My grandfather was a master painter and wallpaper hanger and I had the amazing fortune to work for him for over 20 years. One of the many lessons I learned from him was that you have to deliver the basics to get the opportunity to become a true master at your craft. The first years that I worked for him I spent much of my time painting the insides of closets or the priming coat of paint. Strategic leadership also has a foundation in delivering the basics before moving to the strategic.
Rosabeth Moss Canter, in a November Harvard Business Review article, highlights that successful strategic leaders are those that have mastered execution and implementation by following these four imperatives.
Question everything. Force yourself to challenge your assumptions and tackle “sacred cows” that exist in your organization or industry.
Inform everyone, then empower champions. Focus on both breadth of awareness and ideas and depth of committed support. Share information broadly and ask for all ideas to ensure that you are considering all options. Then take action to support your early and enthusiastic adopters to demonstrate early results.
Keep relationships tight and rules loose. Build a large network of people who are comfortable sharing good and bad news with you. Focus on creating a shared vision and trust and then giving people the freedom to take action and make decisions based on their expertise.
Modify quickly. Recognize and be willing to acknowledge bad news or challenges. Learn from what isn’t working and modify as soon as possible.
Developing a strategy and announcing it isn’t enough, you have to dive in and get the closet painted.
The dreaded pop quiz. I can still remember how I felt when hearing those words when I was in school. If I had done my homework, I didn’t flinch. But if I wasn’t prepared, my heart would start pounding!
Yes, I have a strategic leader pop quiz for you today, but first let’s study what will be on the test.
Research conducted by the Wharton School of Business and the consulting firm Decision Strategies International, Inc. (DSI) on over 20,000 leaders identified six “essential skills” that can be assessed and developed to become an adaptive strategic leader.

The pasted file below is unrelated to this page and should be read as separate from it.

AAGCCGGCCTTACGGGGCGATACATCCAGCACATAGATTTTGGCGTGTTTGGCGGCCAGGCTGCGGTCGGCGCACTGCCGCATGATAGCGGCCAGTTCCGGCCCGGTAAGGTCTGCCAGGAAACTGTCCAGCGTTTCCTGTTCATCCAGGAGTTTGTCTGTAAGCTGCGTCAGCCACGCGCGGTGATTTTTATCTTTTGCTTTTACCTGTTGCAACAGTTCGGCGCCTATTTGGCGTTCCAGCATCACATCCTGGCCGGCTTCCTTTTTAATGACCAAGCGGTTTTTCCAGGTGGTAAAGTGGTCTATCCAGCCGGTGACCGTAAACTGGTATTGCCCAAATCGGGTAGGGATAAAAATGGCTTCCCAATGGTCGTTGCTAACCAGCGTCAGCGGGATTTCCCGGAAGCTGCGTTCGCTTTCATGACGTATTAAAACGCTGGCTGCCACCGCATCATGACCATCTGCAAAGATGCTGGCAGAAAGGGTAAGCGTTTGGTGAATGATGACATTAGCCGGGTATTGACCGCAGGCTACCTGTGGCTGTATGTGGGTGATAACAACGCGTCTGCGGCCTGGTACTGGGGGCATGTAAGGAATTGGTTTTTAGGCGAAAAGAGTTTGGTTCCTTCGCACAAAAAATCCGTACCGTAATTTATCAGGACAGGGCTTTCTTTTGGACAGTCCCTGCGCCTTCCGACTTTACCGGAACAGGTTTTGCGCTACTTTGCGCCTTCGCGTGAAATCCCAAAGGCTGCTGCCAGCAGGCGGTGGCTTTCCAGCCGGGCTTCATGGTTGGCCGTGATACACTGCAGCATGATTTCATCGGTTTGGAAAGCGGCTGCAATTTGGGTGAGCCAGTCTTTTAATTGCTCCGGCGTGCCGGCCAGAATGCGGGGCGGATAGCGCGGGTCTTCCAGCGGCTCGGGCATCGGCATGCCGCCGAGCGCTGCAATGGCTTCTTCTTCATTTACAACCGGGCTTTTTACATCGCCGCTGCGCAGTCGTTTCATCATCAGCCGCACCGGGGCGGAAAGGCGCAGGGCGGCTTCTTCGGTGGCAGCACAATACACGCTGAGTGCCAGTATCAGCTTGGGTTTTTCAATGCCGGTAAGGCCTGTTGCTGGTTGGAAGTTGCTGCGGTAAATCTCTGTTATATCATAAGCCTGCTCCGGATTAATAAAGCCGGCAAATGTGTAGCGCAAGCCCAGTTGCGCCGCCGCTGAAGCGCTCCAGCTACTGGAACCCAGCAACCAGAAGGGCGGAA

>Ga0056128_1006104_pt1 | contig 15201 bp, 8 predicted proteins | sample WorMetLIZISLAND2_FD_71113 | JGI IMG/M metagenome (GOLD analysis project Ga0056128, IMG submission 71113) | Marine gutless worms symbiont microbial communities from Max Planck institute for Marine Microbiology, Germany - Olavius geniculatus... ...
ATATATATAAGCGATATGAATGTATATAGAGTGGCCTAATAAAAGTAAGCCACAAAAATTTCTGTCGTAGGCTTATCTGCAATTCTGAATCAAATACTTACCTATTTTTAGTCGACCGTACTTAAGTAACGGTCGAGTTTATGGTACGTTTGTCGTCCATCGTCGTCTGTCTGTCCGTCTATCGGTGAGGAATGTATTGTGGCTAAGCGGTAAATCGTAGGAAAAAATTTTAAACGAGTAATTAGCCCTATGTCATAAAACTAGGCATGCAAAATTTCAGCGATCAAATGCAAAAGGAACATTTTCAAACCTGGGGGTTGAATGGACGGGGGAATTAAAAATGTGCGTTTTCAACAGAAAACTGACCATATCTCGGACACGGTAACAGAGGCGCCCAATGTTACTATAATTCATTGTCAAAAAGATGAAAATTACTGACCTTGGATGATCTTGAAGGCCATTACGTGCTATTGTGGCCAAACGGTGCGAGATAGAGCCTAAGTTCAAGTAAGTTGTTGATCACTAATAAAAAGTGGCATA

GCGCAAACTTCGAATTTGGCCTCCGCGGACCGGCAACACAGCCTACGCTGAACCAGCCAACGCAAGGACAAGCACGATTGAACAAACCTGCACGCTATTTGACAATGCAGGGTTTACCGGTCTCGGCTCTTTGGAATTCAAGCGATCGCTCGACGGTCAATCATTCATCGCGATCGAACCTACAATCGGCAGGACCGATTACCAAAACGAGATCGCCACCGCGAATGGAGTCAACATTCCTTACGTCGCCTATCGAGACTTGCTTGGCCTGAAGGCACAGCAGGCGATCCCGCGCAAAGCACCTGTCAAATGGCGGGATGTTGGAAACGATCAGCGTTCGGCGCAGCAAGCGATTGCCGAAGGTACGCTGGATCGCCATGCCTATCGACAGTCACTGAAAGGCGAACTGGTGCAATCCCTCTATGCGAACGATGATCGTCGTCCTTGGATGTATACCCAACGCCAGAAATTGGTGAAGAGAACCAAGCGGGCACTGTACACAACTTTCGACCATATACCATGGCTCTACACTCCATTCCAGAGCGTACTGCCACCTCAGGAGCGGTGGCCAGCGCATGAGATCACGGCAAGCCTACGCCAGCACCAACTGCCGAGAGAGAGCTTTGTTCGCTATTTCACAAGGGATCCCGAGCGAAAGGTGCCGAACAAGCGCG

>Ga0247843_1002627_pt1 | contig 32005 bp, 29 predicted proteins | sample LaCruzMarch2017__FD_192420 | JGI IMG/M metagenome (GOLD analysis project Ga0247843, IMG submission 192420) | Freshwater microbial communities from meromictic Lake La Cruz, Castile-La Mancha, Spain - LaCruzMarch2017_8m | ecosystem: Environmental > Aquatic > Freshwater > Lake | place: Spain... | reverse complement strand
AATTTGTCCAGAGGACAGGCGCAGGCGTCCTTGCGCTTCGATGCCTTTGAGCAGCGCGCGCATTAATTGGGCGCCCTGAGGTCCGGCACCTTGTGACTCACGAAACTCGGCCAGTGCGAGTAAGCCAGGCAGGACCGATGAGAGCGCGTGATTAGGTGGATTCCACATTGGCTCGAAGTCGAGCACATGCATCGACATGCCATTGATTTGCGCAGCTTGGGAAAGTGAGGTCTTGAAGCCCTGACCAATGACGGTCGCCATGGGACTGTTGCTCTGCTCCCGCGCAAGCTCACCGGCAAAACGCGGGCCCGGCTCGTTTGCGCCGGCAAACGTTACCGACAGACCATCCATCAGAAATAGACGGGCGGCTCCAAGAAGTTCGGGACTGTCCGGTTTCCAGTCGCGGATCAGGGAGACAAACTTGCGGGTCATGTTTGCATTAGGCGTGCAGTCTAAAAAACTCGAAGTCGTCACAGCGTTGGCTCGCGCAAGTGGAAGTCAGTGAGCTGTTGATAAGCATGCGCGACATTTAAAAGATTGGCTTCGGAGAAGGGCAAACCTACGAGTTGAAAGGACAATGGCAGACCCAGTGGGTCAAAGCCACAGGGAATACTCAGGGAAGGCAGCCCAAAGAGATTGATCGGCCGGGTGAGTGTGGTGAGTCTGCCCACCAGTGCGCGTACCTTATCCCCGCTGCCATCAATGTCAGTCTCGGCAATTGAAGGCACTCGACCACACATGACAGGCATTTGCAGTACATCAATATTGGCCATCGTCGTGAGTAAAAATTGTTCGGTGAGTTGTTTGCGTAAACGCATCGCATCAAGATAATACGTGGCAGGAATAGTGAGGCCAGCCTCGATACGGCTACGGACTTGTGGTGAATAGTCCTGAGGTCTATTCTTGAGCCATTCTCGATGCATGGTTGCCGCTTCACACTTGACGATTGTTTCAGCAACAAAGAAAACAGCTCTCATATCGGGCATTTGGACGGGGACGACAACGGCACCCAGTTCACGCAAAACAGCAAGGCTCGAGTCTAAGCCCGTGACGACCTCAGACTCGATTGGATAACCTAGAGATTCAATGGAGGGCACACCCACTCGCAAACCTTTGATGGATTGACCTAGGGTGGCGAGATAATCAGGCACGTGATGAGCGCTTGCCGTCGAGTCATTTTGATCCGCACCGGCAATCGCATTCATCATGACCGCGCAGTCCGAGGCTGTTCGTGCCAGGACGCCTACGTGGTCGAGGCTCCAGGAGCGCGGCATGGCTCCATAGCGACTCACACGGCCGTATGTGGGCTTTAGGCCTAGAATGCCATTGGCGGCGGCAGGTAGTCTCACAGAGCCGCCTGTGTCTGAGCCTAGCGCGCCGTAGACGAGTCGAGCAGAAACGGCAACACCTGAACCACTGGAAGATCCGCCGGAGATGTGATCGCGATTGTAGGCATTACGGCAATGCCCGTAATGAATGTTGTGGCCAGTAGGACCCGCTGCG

Anticipate – the ability to recognize subtle or ambiguous threats and opportunities before they affect your team or organization. Strategic leaders take action to “scan the horizon” by:
- continually talking and listening to all stakeholders
- gathering market research and utilizing scenario planning
- interacting with people and organizations in other fields
Challenge – closely examining the current situation, assumptions being made and the popular point of view. Strategic leaders focus on reflection and examination from multiple points of view by:
- searching for root causes and underlying issues not just the surface indicators
- identifying and examining assumptions
- actively seeking out alternative perspectives and encouraging debate
Interpret – the ability to accept and synthesize diverse and conflicting input and information. Strategic leaders seek new insights by:
- identifying multiple explanations for observations, issues and results
- actively seeking out and listening to diverse perspectives when analyzing information
- using both observational and analytical analysis
- taking a break and providing space for uncluttered analysis
Decide – use a disciplined process to make decisions, even when lacking information or time. Strategic leaders take responsibility for making decisions and using a robust process by:
- rejecting either-or scenarios and asking “what other options do we have?”
- identifying unexpected consequences
- keeping stakeholders informed on the status of the decision
- utilizing pilots and staged decisions
Align – discover common ground and buy-in among diverse perspectives and multiple stakeholders. Strategic leaders proactively build the trust needed to facilitate alignment between divergent points of view by:
- over communicating (early, often, 8 ways, 8 times, etc.)